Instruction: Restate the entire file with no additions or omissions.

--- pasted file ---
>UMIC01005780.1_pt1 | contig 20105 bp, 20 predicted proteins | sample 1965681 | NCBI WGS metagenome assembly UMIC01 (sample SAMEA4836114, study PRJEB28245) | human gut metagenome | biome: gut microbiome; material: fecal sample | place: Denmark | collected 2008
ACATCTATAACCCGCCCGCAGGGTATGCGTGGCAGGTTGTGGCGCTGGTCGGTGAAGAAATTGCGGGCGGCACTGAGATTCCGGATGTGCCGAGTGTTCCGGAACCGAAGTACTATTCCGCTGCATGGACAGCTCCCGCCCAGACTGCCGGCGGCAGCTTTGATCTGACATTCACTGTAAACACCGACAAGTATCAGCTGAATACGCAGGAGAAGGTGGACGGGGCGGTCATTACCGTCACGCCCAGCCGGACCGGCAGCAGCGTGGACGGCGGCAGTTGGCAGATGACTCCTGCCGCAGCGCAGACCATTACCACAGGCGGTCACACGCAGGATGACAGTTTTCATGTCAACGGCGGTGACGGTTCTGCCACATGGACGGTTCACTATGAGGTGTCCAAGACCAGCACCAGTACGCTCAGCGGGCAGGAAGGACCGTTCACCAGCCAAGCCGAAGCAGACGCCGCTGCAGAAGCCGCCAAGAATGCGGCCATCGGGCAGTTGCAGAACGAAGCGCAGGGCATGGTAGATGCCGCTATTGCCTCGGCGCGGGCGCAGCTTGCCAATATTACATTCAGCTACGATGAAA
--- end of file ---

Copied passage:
>UMIC01005780.1_pt1 | contig 20105 bp, 20 predicted proteins | sample 1965681 | NCBI WGS metagenome assembly UMIC01 (sample SAMEA4836114, study PRJEB28245) | human gut metagenome | biome: gut microbiome; material: fecal sample | place: Denmark | collected 2008
ACATCTATAACCCGCCCGCAGGGTATGCGTGGCAGGTTGTGGCGCTGGTCGGTGAAGAAATTGCGGGCGGCACTGAGATTCCGGATGTGCCGAGTGTTCCGGAACCGAAGTACTATTCCGCTGCATGGACAGCTCCCGCCCAGACTGCCGGCGGCAGCTTTGATCTGACATTCACTGTAAACACCGACAAGTATCAGCTGAATACGCAGGAGAAGGTGGACGGGGCGGTCATTACCGTCACGCCCAGCCGGACCGGCAGCAGCGTGGACGGCGGCAGTTGGCAGATGACTCCTGCCGCAGCGCAGACCATTACCACAGGCGGTCACACGCAGGATGACAGTTTTCATGTCAACGGCGGTGACGGTTCTGCCACATGGACGGTTCACTATGAGGTGTCCAAGACCAGCACCAGTACGCTCAGCGGGCAGGAAGGACCGTTCACCAGCCAAGCCGAAGCAGACGCCGCTGCAGAAGCCGCCAAGAATGCGGCCATCGGGCAGTTGCAGAACGAAGCGCAGGGCATGGTAGATGCCGCTATTGCCTCGGCGCGGGCGCAGCTTGCCAATATTACATTCAGCTACGATGAAA